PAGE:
Tilting at Wind Farm Portals - a Modern Day Quixotic Challenge


In late 2018 I mounted my trusty steed Rocinante on a quest to expose hordes of ugly giants and peruse the ever changing face of public exposure. Of course my steed, python, is not an animal but a programming language, which in this case needs a steady course of Shodan dorks as its daily staple. Once fed, the automation spins out an endless stream of those in need of help, who themselves are oblivious to danger.

One of these amassed dangers relates to publicly exposed wind farm management portals, which date back at least to 2013, when ICS-CERT first warned of an XSS flaw in a web-based management application. As in many cases, the XSS was just an icing on the cake related to product security, whereas the real problems lie in the field of operational security. If there is no plan to patch or test the application and the deployment is done haphazardly, then the result is likely a recipe for disaster.

I mean, who in their right mind would deploy a wind farm management portal application so that it is accessible from the whole Internet?

Often, reaching out to those who need your help can seem like a Quixotic challenge.
Often, reaching out to those who need your help can seem like a Quixotic challenge.

What is a wind farm management portal?

It is a web-based application which allows you to monitor and control the wind farm operations over the Internet. The idea is sound if the deployment is done correctly, i.e. the access to the portal is controlled via a VPN or firewall. It is not even intended to be used over the Internet for which we have many clues.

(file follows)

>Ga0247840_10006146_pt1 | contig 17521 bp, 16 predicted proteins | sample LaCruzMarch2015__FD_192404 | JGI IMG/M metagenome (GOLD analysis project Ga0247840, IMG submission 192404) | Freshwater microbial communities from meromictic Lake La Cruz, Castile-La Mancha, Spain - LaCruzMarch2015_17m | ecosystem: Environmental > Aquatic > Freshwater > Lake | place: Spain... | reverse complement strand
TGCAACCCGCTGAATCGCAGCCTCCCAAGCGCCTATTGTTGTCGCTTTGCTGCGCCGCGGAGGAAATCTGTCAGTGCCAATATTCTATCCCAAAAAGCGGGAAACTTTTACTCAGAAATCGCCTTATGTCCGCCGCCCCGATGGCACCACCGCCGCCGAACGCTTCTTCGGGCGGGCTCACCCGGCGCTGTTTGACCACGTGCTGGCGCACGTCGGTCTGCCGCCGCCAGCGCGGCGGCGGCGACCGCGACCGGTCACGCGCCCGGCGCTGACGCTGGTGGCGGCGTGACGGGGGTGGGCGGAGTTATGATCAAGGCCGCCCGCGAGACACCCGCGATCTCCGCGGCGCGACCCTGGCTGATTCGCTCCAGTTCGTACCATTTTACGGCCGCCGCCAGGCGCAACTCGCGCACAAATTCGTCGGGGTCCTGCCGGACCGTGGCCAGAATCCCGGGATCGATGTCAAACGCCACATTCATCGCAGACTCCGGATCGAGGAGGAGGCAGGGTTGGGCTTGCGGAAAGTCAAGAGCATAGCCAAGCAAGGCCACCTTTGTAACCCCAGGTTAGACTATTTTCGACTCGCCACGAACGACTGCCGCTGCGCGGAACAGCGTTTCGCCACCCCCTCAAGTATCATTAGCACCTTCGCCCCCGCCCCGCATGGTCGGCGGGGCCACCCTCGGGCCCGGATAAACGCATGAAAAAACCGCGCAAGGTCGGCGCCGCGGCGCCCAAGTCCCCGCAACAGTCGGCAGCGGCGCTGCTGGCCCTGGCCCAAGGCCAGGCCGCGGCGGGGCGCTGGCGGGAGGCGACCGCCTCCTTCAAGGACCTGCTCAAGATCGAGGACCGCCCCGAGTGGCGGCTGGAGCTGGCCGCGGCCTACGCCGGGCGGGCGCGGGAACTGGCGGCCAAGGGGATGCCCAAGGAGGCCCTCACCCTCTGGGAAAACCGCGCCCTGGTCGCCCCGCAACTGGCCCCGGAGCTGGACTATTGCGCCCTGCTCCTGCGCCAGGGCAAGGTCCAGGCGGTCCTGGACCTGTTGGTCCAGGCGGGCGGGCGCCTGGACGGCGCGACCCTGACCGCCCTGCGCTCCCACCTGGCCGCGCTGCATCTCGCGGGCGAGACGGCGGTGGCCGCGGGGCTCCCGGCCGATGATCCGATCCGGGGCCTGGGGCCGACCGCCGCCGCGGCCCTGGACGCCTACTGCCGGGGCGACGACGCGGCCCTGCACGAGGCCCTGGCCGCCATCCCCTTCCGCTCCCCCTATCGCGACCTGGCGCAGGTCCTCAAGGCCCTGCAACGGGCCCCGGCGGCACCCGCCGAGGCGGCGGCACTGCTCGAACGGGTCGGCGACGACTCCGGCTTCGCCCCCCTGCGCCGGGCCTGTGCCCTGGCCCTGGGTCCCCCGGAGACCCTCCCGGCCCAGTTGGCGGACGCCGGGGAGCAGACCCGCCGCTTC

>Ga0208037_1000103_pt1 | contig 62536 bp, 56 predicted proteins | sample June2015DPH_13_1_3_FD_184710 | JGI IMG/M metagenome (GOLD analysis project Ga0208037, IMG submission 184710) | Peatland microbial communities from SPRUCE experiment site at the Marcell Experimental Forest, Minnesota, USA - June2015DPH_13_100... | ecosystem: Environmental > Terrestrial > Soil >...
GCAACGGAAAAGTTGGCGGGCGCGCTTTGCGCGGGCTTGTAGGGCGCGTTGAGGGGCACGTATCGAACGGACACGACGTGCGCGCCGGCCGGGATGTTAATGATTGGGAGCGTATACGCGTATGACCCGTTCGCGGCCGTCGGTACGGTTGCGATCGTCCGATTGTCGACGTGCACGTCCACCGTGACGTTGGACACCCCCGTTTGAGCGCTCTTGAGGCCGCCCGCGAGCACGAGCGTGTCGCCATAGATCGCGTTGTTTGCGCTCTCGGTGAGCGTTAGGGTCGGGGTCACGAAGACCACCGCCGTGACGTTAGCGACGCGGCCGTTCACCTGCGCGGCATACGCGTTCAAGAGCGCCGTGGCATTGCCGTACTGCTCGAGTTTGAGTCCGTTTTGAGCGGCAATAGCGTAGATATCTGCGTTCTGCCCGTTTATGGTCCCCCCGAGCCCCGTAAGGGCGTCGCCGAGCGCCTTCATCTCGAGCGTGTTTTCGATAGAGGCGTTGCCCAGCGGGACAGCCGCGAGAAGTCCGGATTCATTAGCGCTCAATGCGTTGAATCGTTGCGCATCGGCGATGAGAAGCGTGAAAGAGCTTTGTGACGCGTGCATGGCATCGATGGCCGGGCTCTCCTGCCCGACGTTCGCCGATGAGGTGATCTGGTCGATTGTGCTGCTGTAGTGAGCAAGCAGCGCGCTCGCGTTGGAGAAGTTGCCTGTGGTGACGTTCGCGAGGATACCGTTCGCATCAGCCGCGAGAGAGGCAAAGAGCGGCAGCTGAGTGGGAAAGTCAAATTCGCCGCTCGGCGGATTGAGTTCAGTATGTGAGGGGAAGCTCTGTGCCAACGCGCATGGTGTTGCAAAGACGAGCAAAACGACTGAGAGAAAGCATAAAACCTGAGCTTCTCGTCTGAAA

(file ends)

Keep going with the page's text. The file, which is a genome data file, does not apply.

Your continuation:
One of those clues is the X.509 Subject CN field of the deployed applications:

Subject: C=DE, ST=Hamburg, L=Hamburg, O=Nordex, OU=CE\/SDO,
CN=, CN=, CN=, CN=,

After all, using localhost or RFC 1918 addresses in the certificate does not speak of an application deployed with the needs of the Internet in mind, now does it?

Originally I thought that the application was used just for monitoring purposes, but then I discovered a version of the operating manual which proved me wrong.

Nordex SE, NDX1

Nordex SE is a European company that designs, sells and manufactures wind turbines. The company’s headquarters is located in the German city of Rostock while management is situated in Hamburg.

Despite having roughly 4 billion USD in revenue and 43 million of operating income in 2017, it is evident that they have invested very little in the cybersecurity of their company or their product. Another clue to this effect is the fact that they got ransomwared in 2022 and for a while had to shut down their operations. This combined with the fact that they provide remote operational support for their customers, does not really make you sleep sound at night either.

I mean, would you like to live next to a wind farm, whose rotors can be remotely controlled by let’s say a teenager in a basement in Sao Paulo, whilst playing Rainbow Six Siege and hacking on the side just for the lulz? Not to mention the kind of havoc a dedicated threat actor could wreak on the exposed wind farms all over Europe in this day and age.